The Doner Kebab (or just, "Doner" for aficionados) is of Turkish origin - it's sort of like a Greek gyro, although it tends to look and taste differently depending on where you find it. Back when MsC lived in Germany, the Doner was a bit spicier and could feature shaved meat or more traditional kebab-type chunks. But the basic recipe remained the same: some sort of flatbread stuffed with delicious spicy meat (lamb is traditional, but chicken and beef are options), salad (usually lettuce, cucumbers, onions, tomatoes, red cabbage and banana peppers) and a tzaztiki-type yoghurt sauce. It is spicy, crunchy, creamy, and delicious all at once. It is (mostly) healthy: meat and veg and a yoghurt sauce (yoghurt's healthy, right?) And if you are worried about carbs, you can even ditch the bread and feel moderately virtuous.
|The Doner Kebab: beautiful.|
It is, in short, a Beautiful Thing, but not a Thing that MsCaroline ran across very frequently when living in the US. In Korea, there was a "Mr Kebab" not far from her home, but there was always a huge queue in the shop, and on top of that, they didn't deliver (in retrospect, probably a good thing.)
Imagine then, if you will, MsC's delight upon moving to the UK and discovering that practically every takeaway restaurant in the UK has, as a matter of course, Doner kebabs on their menu, along with Pizza, chips (that's fries to you and me) garlic bread, burgers, and pretty much anything else you can think of - and they'll even deliver if you can't be bothered to get yourself there to pick it up.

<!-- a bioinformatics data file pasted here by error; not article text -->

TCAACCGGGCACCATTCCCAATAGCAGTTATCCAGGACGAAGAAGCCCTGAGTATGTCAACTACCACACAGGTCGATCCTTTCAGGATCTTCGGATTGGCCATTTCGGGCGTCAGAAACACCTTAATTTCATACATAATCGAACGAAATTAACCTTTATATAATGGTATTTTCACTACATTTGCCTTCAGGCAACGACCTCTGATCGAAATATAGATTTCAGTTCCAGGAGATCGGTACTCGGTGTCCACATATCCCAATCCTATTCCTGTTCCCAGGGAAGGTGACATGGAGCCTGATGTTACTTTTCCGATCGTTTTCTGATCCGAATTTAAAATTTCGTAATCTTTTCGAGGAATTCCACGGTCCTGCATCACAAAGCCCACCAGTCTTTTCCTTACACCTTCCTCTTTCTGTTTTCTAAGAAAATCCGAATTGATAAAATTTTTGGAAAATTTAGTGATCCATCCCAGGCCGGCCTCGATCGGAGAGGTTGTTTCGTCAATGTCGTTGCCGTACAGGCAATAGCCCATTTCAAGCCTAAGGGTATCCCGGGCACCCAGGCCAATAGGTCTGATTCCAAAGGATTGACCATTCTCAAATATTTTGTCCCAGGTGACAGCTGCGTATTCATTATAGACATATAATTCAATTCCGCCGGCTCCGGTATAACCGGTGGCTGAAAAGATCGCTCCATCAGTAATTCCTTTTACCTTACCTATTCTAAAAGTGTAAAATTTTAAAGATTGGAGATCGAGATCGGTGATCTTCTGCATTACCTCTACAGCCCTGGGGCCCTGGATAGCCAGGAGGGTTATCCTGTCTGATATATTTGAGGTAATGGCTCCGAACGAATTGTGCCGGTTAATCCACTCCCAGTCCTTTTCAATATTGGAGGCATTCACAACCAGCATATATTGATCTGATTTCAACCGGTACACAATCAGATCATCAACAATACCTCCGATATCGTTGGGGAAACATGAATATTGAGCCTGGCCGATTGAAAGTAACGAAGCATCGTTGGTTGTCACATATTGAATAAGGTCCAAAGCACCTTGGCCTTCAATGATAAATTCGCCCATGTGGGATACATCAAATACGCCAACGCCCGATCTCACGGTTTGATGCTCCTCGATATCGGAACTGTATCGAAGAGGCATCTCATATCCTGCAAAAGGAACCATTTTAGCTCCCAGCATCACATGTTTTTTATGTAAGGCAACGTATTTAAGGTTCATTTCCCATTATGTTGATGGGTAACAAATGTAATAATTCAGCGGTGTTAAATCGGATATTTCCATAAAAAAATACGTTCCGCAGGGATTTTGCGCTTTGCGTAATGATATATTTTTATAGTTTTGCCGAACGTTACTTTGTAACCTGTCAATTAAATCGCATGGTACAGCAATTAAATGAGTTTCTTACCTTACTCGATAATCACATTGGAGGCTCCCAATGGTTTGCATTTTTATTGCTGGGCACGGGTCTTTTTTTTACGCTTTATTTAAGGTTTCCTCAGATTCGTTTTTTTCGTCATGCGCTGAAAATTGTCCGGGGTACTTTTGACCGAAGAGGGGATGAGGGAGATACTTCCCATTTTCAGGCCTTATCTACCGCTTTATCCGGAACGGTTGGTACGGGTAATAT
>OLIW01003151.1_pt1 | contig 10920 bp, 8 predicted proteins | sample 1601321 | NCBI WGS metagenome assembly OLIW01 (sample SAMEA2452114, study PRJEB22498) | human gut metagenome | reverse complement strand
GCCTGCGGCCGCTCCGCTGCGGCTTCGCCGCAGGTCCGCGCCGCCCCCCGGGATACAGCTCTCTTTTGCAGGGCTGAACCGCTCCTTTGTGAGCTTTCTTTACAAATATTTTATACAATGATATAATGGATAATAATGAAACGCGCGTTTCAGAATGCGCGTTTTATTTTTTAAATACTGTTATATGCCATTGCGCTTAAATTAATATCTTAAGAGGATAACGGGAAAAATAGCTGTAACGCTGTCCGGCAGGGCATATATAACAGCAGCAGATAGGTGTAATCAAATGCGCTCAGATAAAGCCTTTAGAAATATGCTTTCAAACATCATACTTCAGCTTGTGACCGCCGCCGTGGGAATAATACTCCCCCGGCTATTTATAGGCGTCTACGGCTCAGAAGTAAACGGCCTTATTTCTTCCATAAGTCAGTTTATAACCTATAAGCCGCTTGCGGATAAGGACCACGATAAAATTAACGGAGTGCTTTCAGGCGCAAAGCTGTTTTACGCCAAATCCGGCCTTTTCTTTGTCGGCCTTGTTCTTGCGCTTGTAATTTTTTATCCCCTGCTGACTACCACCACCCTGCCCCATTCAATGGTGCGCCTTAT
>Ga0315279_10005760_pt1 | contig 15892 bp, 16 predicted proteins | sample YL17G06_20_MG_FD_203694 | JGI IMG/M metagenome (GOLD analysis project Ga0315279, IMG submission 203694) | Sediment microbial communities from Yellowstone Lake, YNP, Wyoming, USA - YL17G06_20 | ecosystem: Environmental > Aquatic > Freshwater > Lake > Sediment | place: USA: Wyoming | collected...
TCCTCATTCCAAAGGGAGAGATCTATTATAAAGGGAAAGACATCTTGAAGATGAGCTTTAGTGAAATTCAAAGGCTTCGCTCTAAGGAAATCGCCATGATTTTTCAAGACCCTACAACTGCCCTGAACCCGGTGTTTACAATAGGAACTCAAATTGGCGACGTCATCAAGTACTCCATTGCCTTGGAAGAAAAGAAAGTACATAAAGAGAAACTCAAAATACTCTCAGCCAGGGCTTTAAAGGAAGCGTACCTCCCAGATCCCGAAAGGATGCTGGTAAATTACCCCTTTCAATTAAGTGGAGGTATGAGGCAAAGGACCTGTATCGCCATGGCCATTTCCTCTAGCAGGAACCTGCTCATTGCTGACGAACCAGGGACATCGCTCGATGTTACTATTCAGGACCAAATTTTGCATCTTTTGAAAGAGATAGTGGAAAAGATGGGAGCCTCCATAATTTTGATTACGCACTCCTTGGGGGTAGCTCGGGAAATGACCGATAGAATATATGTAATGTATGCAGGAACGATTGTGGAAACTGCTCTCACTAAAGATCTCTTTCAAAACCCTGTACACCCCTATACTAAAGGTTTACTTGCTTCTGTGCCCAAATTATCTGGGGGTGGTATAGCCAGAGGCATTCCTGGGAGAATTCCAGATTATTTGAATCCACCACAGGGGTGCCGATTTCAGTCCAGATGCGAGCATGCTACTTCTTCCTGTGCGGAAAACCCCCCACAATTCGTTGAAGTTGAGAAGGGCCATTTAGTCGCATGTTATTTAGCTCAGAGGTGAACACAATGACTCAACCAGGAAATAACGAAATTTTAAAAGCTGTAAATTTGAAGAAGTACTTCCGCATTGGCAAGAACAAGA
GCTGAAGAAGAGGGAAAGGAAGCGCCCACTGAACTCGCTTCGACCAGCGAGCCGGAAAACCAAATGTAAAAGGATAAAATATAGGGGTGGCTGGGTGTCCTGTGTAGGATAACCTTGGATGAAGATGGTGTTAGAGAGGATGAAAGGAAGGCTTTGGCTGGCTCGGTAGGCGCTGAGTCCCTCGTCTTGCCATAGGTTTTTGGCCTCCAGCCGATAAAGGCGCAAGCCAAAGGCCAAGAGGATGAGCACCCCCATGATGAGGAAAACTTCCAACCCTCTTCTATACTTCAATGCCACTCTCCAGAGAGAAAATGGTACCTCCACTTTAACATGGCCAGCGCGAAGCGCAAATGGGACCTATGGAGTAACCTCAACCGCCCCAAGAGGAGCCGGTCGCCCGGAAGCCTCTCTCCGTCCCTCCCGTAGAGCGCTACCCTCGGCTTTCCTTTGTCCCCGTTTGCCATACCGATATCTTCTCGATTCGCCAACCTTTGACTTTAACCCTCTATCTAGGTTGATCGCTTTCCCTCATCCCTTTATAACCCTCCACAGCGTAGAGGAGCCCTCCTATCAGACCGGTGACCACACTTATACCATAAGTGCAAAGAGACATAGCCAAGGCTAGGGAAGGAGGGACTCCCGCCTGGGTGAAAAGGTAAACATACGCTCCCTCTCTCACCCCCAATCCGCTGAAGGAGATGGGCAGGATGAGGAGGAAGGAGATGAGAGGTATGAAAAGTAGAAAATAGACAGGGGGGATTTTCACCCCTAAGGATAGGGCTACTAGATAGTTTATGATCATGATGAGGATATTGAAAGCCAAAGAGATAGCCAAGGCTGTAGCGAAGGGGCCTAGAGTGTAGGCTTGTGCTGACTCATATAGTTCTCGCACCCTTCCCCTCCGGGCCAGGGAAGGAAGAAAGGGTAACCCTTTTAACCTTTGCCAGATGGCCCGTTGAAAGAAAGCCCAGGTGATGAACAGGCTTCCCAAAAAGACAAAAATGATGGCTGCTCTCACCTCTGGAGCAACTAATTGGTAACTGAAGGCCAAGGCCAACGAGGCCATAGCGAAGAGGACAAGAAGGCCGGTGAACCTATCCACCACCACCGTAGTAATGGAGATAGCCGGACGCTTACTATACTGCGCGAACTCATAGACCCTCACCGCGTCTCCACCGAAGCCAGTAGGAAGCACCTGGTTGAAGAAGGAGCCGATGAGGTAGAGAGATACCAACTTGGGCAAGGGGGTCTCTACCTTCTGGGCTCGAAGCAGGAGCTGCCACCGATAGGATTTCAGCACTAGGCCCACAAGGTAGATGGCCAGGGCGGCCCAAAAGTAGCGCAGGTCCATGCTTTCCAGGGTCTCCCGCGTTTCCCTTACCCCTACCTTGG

Of course, MsCaroline is no fool. While she would love to eat Doner kebabs every single day, she knows better. So she and MrL limit themselves to the occasional Doner. Say, once every couple of weeks - not really that often, right?
Well, those calls add up, and, after 18 months in the UK, MsC has begun to realise she might have a bit of a problem. Not just because her jeans were tight (although that's certainly an indicator.)
Maybe it was when she entered her favourite takeaway's number into her mobile's 'contacts' list, instead of looking it up every time.
Maybe it was when she no longer bothered to even look at the menu.
Maybe it was when she knew the total of her order without having to be told.
More likely, it was the last time she called, when the conversation went like this:
Takeaway Guy: Hello, Megabite, how can I help?
MsCaroline: Yes, I'd like to place an order for delivery.
Takeaway Guy: Yes my love, is this Number 15 Wordsworth Ave? (*not our real address)
MsCaroline: It is.
Takeaway Guy: And will that be the normal, my love?
Takeaway Guy: Yes, my love. 2 medium Doners with salad and yoghurt sauce?
MsCaroline: Oh, sure...of course...the normal...yes, please.
Takeaway Guy: Very good, my love, they'll be there in about 40 minutes
MsCaroline is not saying she has a problem. But she understands that admitting it is, after all, the first step.
(Note: MsCaroline would like to point out that 'my love' in British English is roughly the equivalent of 'hon' or 'darlin'' in the (southern) USA and in no way indicates anything but a strictly professional relationship between her and the Takeaway Guy.)